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A growing number of Proton Pump Inhibitor (PPI) lawsuits have been filed against the manufacturers of PPI medications. Plaintiffs allege that as a result of taking a PPI for gastric acid-related conditions, they have been diagnosed with kidney injuries including Acute Interstitial Nephritis (AIN), chronic kidney disease and renal failure.
Claims allege that the manufacturers withheld information from consumers and physicians about the risk of these diseases and other serious health complications.
Last October, plaintiffs asked to consolidate PPI cases into a multi-district litigation (MDL) centralizing all federal proton pump inhibitor lawsuits before one judge. The U.S. JPML denied this request on February 12, 2017.
While MDLs typically help to improve the efficiency of the process and eliminate duplicative discovery, in this case, the JPML indicated that there are currently too few cases pending nationwide and too many competing drug manufacturers involved to require coordinated pretrial proceedings.
They are “not identical” and each has a “unique development, testing, and marketing history, and each was approved by the FDA at different times.”
PPIs, prescribed for the treatment of heartburn, acid reflux and other gastrointestinal issues, lower the amount of acid produced by the stomach; however, this type of medication affects the body’s ability to absorb some nutrients, such as magnesium. Kidneys need magnesium to function properly.
People on PPIs for one to two years had a threefold higher risk of kidney failure than those who used the drugs for a month or less. Over time, chronic kidney disease can lead to kidney failure.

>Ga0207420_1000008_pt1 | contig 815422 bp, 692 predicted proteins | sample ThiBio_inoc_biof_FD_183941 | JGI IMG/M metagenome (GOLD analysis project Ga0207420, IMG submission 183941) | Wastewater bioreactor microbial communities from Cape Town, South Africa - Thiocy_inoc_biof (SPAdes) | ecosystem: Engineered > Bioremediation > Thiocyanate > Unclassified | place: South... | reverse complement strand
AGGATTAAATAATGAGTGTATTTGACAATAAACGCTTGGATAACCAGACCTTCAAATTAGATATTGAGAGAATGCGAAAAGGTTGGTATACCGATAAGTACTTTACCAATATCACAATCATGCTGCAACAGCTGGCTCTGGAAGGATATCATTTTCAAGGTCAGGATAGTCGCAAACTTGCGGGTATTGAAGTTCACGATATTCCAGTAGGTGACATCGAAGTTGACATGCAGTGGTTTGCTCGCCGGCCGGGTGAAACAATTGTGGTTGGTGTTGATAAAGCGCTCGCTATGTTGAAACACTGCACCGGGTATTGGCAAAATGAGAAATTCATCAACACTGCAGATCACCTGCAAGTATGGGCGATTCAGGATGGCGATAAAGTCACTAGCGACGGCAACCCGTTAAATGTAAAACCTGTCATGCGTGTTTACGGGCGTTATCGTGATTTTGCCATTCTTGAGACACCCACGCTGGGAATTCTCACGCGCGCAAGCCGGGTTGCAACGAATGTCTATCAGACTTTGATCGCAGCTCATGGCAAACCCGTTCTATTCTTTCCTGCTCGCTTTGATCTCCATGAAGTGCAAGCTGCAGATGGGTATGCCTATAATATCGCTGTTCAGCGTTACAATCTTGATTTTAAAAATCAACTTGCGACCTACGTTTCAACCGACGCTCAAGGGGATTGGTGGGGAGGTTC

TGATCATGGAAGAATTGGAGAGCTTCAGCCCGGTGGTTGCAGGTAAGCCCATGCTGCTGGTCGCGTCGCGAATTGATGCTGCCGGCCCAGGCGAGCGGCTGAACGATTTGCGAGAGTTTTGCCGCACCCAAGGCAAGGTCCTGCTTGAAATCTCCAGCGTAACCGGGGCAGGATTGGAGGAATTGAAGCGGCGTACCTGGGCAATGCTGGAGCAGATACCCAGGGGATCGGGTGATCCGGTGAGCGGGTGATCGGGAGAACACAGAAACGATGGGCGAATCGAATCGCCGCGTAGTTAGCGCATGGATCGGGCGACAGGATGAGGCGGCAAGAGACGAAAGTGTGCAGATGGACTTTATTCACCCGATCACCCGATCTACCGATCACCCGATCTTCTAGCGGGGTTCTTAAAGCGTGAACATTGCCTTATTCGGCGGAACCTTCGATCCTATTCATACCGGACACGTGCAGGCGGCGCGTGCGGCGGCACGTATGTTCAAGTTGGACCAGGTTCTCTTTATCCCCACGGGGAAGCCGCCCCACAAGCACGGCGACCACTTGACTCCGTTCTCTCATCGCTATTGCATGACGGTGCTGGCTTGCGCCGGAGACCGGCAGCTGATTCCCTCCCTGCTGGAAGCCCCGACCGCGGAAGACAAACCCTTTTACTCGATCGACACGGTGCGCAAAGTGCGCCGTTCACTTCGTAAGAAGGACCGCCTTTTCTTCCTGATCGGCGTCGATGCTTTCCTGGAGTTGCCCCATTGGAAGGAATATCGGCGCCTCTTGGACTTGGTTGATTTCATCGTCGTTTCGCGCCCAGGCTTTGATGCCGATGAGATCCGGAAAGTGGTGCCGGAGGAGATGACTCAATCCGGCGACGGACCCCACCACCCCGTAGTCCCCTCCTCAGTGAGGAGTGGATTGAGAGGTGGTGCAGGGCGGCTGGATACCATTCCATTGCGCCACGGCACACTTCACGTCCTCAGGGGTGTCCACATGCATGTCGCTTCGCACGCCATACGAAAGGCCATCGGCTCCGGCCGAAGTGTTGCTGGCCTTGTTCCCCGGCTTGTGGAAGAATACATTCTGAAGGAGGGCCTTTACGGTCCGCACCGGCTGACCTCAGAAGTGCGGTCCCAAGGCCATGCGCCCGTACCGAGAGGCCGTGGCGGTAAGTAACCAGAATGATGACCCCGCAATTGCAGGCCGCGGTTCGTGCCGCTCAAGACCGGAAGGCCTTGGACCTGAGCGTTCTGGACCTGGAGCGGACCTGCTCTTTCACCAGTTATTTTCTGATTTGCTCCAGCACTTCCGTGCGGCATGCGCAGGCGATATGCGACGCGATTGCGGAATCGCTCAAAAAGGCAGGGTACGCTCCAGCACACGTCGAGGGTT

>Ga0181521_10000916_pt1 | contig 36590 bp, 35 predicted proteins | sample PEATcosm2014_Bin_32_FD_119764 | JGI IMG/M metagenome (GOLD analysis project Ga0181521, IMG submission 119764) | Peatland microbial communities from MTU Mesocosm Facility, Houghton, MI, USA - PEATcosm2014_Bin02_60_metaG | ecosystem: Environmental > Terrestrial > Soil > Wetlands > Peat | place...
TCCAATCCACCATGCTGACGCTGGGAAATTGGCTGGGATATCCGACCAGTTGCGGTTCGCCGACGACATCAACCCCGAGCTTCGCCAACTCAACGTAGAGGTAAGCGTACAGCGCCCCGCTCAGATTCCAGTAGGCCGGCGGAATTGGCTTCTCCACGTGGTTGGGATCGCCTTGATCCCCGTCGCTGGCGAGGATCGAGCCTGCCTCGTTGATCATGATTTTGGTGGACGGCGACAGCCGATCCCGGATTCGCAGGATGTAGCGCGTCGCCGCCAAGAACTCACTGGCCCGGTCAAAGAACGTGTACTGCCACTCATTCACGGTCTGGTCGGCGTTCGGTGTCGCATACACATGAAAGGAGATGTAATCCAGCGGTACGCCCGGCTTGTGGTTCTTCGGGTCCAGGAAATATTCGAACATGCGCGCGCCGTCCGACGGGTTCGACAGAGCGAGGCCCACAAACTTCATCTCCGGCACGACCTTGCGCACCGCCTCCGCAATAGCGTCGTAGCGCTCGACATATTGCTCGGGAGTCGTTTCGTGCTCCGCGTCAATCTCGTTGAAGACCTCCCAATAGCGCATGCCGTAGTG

In December 2014, the FDA began requiring warnings indicating that there may be a risk of Acute Interstitial Nephritis (AIN) with proton pump inhibitors, a popular class of heartburn and acid reflux medications that includes the well-known brands Nexium, Priloesc and Previcid.
Some plaintiffs claim this warning did not go far enough to raise awareness. Lawsuits filed allege that information was withheld about the risk of chronic kidney disease, kidney failure and other serious health complications.
A study in 1992 first linked PPI use to AIN; later studies linked PPI use with an increased risk of Acute Kidney Injury and Chronic Kidney disease.
In April 2015, a study published in CMAJ Open “found that those who commenced treatment with PPIs had a more than twofold increase in the short-term risk for hospital admission with acute kidney injury relative to patients who were not prescribed these drugs.”
Another study published in the Journal of American Medical Association reported a significant increased risk to patients taking these types of drugs for developing acute kidney failure and chronic kidney disease.
CBS News published findings from a recent study in the journal Kidney International. The study linked long-term use of PPIs with a higher risk of Chronic Kidney Disease and Acute Kidney Injury than use of H2 blockers such as Zantac or Pepcid.
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